What You May Be Feeling

Dec 17, 2010 No Comments by

While it’s true that pregnancy has its share of wonderful moments and experience to cherish, it also has a boatload (make that a boatload) of less than fabulous symptoms. Some you’re probably expecting to have (like that queasy feeling that might already be settling in). Others you’d probably never expect (like drooling – who knew?). Many you’ll probably not discuss in public (will try your best not to do in public, like passing gas), and many you’ll probably try to forget (which you might, by the way, since forgetfulness is another pregnancy sysmptom).

Here are a couple of things to keep in mind about these and other pregnancy symptoms. First, because every woman and every pregnancy is different, few pregnancy symptoms are universal. So while your sister or best friend might have sailed through her pregnancy without a single nauseous moment, you might be spending every morning (and afternoon and evening) hovering over the toilet.

Second, the symptoms that follow are a good sampling of what you might expect to experience (though you almost certainly, thankfully, won’t experience them all – at least not all once), but there are plenty more where these came from. Chances are just about every weird and wacky sensation you feel during the next nine months (both the physical ones and the emotional ones) will be normal for pregnancy, and normal for you. But if a symptom ever leaves you with a nagging doubt (can this really be normal?), always check it out with your practitioner, just to be sure.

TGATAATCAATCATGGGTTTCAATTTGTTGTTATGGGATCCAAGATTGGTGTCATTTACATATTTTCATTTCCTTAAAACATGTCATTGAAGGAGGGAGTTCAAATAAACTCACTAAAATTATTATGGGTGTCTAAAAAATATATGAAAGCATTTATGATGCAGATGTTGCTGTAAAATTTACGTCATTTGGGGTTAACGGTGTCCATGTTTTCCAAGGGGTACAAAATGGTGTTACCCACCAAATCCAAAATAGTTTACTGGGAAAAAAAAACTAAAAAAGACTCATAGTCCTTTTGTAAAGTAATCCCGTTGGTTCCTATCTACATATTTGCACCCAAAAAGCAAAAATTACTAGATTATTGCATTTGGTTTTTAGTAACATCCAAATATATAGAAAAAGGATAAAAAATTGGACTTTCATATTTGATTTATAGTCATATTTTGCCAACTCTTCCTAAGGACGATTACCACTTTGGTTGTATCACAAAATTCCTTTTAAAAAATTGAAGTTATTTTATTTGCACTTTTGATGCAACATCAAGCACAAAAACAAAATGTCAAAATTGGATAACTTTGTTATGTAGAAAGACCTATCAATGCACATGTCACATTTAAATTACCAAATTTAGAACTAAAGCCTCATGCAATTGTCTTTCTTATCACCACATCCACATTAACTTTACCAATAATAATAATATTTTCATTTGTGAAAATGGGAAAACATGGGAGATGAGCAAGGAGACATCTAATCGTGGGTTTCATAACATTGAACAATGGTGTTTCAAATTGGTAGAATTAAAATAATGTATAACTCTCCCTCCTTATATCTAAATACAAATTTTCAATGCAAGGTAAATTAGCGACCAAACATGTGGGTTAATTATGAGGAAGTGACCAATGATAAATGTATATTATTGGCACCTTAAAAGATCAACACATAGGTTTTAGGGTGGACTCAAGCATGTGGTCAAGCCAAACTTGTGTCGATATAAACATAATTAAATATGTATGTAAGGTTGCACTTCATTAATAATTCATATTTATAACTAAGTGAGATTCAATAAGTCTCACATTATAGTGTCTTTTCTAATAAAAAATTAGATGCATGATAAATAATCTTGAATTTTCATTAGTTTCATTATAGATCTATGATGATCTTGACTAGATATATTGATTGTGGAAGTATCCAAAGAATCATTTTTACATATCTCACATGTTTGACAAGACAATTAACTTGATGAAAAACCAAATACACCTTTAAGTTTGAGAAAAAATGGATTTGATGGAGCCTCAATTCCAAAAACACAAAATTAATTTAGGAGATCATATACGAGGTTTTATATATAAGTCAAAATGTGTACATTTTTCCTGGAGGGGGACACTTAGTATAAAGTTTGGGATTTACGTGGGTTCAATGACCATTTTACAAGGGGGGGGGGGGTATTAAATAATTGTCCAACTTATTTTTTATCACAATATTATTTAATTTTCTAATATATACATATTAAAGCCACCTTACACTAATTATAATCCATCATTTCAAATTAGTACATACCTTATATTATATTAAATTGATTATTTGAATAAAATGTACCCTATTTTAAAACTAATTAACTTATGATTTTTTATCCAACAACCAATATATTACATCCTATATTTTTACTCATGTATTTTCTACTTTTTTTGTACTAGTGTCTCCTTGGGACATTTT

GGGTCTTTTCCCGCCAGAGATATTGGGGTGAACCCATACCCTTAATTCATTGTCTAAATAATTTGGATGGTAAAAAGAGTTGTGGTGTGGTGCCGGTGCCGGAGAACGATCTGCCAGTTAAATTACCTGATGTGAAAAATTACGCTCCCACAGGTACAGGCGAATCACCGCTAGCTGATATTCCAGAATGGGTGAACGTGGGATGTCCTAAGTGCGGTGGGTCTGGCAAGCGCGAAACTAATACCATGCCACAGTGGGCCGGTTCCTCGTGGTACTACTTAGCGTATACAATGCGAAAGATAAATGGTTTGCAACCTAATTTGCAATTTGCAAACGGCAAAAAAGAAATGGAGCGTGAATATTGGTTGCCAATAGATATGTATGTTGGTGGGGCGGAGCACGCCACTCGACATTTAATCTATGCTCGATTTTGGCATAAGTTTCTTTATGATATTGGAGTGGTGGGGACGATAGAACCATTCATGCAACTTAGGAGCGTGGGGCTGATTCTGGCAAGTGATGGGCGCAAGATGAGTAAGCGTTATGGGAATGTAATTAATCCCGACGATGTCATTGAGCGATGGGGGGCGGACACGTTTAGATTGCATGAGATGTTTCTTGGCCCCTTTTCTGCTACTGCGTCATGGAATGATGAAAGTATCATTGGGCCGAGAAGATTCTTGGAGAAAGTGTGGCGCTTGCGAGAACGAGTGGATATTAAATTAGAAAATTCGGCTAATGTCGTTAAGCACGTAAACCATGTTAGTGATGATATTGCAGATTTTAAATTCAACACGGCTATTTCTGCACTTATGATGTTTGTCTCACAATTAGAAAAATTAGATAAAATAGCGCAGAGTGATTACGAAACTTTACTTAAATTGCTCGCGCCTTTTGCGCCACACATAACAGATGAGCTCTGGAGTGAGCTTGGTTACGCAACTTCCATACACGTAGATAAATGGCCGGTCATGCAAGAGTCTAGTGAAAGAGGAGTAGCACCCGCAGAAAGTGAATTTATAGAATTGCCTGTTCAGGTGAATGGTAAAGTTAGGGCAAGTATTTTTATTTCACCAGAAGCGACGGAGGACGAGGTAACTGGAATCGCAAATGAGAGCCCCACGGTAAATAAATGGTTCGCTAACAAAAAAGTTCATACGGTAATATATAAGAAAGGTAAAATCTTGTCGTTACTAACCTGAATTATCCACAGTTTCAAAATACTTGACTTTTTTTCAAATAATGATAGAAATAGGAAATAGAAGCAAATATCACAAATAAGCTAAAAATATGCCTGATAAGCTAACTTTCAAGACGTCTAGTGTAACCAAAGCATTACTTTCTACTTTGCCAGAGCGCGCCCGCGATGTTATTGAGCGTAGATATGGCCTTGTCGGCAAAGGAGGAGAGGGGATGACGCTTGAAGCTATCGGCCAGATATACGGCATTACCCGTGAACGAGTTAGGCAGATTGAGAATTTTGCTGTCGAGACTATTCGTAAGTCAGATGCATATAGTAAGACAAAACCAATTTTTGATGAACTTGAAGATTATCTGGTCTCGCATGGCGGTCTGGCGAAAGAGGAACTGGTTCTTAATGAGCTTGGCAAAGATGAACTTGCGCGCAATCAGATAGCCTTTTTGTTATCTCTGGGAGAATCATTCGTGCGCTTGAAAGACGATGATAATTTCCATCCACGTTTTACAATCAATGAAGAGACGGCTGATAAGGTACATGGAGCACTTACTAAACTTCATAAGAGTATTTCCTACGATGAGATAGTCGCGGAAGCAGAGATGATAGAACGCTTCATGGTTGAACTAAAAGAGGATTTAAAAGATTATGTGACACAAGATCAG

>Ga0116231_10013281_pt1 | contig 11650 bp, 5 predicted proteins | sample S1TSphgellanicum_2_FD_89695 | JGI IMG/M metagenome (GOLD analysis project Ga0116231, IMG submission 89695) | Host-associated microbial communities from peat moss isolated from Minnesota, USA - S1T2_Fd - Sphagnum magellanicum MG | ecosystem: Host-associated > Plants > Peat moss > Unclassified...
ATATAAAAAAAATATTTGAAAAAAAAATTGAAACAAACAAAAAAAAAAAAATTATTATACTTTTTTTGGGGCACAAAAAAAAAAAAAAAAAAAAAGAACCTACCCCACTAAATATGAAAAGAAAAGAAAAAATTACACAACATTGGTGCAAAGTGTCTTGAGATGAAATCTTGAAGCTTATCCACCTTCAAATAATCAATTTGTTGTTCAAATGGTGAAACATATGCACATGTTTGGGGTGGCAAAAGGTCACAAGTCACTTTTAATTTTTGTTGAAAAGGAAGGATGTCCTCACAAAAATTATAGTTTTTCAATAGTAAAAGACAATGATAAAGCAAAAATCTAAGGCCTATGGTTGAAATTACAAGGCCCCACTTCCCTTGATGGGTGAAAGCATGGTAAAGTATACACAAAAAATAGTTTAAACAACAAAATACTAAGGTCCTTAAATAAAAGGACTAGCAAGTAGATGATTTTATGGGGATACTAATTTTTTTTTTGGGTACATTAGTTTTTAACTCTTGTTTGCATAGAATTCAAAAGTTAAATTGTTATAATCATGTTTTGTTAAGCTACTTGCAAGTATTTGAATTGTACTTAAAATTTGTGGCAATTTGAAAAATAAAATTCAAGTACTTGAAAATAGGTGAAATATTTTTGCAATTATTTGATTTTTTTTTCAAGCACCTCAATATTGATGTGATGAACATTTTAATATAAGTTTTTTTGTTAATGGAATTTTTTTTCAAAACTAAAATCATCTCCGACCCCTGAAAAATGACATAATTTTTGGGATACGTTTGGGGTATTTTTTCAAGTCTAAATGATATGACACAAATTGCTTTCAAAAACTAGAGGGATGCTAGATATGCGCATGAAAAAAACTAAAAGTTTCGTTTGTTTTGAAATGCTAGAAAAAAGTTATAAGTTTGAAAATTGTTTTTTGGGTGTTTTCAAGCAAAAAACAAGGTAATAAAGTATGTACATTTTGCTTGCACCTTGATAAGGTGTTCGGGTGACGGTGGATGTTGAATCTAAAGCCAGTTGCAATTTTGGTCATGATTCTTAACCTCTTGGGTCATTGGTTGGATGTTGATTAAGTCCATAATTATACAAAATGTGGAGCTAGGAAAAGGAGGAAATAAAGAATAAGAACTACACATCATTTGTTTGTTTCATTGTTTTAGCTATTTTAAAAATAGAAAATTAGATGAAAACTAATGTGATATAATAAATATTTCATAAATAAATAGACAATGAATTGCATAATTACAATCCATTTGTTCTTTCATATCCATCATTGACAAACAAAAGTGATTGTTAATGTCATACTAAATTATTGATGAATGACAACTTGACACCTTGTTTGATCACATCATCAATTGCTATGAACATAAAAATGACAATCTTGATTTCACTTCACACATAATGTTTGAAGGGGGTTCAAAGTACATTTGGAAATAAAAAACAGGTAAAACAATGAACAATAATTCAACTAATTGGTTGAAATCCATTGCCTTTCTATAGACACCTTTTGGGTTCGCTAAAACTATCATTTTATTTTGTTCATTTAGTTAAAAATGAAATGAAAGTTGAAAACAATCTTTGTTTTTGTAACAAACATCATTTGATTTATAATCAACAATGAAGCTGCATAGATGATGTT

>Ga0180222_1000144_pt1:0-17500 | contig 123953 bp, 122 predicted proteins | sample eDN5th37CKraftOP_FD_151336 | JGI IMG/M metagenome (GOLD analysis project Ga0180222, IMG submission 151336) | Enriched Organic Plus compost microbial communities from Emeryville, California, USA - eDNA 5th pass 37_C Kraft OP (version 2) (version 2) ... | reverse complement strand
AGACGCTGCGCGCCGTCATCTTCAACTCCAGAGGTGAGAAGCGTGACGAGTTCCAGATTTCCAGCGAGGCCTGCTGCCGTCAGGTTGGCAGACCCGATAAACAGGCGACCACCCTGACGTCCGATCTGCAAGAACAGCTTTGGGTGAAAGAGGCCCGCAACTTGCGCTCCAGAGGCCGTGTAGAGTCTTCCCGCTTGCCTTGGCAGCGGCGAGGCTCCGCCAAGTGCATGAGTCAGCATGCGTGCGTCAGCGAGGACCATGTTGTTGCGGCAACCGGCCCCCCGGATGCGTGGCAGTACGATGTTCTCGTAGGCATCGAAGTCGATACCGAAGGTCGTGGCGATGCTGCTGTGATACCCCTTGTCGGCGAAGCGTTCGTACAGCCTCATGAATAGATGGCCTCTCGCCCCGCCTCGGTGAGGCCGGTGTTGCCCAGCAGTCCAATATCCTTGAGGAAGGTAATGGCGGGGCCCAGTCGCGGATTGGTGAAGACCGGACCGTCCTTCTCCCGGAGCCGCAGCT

Though it’s unlikely that you’ll even know you’re expecting this month (at least not until the very end  of the month), you might begin noticing something’s up – even this early on.

Here’s what you might experience this month:


  • Possible staining or spotting when the fertilized egg implants in your uterus, around five to ten days after conception (fewer than 30 percent of women experience such so-called implantation bleeding)
  • Breast changes : fullness, heaviness, tenderness, tingling, darkening of the areolas (the pigmented area around your nipples)
  • Bloating, flatulence
  • Fatigue, lack of energy, sleepiness
  • More frequent urination than usual
  • Beginnings of nausea, with or without vomiting (though most women don’t start feeling queasy until around six weeks of pregnancy), and/or excess saliva
  • Increased sensitivity to smells


  • Emotional ups and downs (like amped-up PMS), which may include mood swings, irritability, irrationality, inexplicable weepiness
  • Anxiousness while waiting for the right time to take a home pregnancy test

From Conception To Delivery, Nine Months And Counting, The First Month
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